Creating a faculty-led study abroad course can be a wonderful addition to the existing curriculum in a department. Be sure to consult with your Chair or Director about your plans to discuss how the course would complement existing departmental offerings.
Creating a new study abroad program
First steps for creating a study abroad course
If you’d like to run a summer program, the program can be administered by Education Abroad, the College International Office, or your department. Please inform College International (firstname.lastname@example.org) so that we can add you to our marketing efforts and support your course.
If you would like to run a study tour connected to an on-campus course during the school year (embedded or companion course), contact us to begin the process. [Embedded: The overseas program is integral to the course and all enrolled students will travel abroad. Companion: The overseas program is available as an optional add-on to an on-campus course.]
On occasion, College International runs a workshop for faculty who want to lead study tours. In this workshop, we cover topics such as budgeting, health and safety, itinerary planning, and marketing. Please let us know if you're interested in such a workshop. We may have funds available to help the faculty workshop participants conduct a site visit or to subsidize their program during its first year.
Timeline for new travel programs
Plan for it to take much longer than you anticipate, but it greatly depends on your program and the course. All programs that take students abroad must obtain approval from the Overseas Study Advisory Council (OSAC). This council approves proposals on a rolling basis, but it can take up to a month for full approval. If you are using an existing course code with no changes but the location, then this will be the only official approval you need.
If you are developing a new course, or if the addition of the study abroad component changes the learning outcomes or credit hours of an existing course, then you will need to move through the Course Approvals process. This process begins with creating an eDoc on CARMIn through one.iu.edu. Once you submit the eDoc, it must receive two approvals in your department before moving to the College for curriculum approval. Once it has received this approval, it will be placed on remonstrance for 30 days, beginning on the first business day of the month. If there are no objections raised during the remonstrance process, then your course clears the final approval hurdles before being considered officially approved and placed in the online course catalog. In total, this process can take anywhere from 40 days to several months, depending on the speed at which your department approves new courses.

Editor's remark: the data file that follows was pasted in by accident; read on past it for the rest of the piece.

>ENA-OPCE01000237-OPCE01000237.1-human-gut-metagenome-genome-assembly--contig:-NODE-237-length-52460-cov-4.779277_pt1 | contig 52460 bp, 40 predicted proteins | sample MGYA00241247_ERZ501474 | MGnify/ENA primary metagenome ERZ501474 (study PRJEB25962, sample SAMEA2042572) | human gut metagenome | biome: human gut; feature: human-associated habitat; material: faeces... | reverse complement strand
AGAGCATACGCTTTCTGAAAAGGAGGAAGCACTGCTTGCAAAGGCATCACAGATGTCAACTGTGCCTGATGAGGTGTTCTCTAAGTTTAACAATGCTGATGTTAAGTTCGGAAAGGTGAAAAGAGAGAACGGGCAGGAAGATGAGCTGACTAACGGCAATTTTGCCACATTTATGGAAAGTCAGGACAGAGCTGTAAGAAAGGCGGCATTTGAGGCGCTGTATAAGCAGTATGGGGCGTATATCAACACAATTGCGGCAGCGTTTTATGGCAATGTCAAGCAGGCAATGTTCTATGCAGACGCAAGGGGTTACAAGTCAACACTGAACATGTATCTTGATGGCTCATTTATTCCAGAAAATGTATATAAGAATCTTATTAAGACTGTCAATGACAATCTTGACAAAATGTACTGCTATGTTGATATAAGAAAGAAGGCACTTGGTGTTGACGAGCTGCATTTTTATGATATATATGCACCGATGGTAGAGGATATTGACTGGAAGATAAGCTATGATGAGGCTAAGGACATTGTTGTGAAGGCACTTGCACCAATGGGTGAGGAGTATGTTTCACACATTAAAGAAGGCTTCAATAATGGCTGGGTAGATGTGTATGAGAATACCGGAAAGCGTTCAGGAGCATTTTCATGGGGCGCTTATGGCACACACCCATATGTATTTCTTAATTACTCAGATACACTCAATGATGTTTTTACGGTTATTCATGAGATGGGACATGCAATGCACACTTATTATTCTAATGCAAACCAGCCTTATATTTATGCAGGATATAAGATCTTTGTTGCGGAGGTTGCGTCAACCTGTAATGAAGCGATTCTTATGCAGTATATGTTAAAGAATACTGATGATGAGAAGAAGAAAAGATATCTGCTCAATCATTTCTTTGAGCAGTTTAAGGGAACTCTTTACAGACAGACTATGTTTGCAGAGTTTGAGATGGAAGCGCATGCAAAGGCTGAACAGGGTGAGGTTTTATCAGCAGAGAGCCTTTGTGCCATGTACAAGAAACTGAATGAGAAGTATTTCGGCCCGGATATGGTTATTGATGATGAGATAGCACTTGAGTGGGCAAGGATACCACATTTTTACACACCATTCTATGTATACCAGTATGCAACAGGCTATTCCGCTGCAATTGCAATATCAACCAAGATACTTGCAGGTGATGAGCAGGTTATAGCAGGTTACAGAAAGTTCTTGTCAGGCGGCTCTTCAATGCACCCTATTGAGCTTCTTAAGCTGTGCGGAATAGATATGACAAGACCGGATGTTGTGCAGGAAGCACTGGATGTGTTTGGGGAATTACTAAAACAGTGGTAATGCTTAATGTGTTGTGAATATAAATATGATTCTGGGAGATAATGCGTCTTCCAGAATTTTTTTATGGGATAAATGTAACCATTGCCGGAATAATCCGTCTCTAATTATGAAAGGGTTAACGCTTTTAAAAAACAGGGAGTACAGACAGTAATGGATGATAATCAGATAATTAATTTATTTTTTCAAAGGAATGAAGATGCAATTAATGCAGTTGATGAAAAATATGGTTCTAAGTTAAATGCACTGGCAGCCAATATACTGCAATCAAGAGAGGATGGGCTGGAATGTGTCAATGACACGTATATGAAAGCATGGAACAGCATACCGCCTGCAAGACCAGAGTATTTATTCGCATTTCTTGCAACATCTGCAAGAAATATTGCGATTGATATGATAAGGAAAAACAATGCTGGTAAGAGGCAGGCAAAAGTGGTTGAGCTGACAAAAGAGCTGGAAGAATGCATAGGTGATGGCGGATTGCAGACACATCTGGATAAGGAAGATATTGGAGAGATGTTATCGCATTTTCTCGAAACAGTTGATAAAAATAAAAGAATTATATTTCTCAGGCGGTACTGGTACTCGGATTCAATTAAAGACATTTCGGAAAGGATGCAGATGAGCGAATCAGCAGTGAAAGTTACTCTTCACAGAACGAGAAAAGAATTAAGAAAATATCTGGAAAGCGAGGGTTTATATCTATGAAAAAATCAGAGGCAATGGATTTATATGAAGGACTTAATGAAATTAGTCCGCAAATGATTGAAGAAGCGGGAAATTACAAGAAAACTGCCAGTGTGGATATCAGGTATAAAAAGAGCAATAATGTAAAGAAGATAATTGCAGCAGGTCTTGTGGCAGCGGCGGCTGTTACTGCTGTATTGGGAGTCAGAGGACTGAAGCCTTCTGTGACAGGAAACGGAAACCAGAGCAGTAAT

The Office of Overseas Study recommends that all summer programs have both their course approvals and their OSAC approvals done by October of the previous year to facilitate recruiting. For study abroad programs tied to Spring semester courses, we recommend that you have approvals completed by June of the previous year. For Fall courses, we recommend that you have approvals completed by November of the previous year. The remonstrance process and the OSAC approval process can be carried out simultaneously.
You are not permitted to recruit or promote your course in any way until it receives OSAC approval.
Creating a budget
We will help you create a budget that works both to cover costs and remain attractive to students. Student fees pay for their own expenses and for embedded courses, tuition revenue covers instructional costs such as faculty lodging and flights, classroom expenses, and guest lecturers.
A summer program arranged through the Office of Overseas Study will include negotiated pay for the faculty leader.
Because embedded and companion study tours are part of the regular semester courses, they are part of your normal teaching load, making you ineligible for additional course pay. But if by leading an embedded program you go over your expected semester load, you will receive $500 per overload credit hour from the College. Faculty travel expenses for study tours are paid by College International.
Visiting a potential site for a study abroad program is an important part of your program design, and is essential for writing a thorough OSAC proposal and crafting a realistic program itinerary. It is also valuable for establishing connections and visiting partners abroad to work with you as you create your program. University partners can occasionally provide classroom space, and third party providers (such as CIEE and IES) can provide a suite of services, from full program design to orientations and 24/7 emergency support. A site visit can help you determine what things you need, and who can provide them.
We encourage faculty to compete for the OVPIA funding grants for new program development. The grants have biannual deadlines, November 1 and February 1, and provide funding for faculty to explore the academic and logistical arrangements for prospective faculty-led IU study abroad programs. You can find the application and more details on the OVPIA website.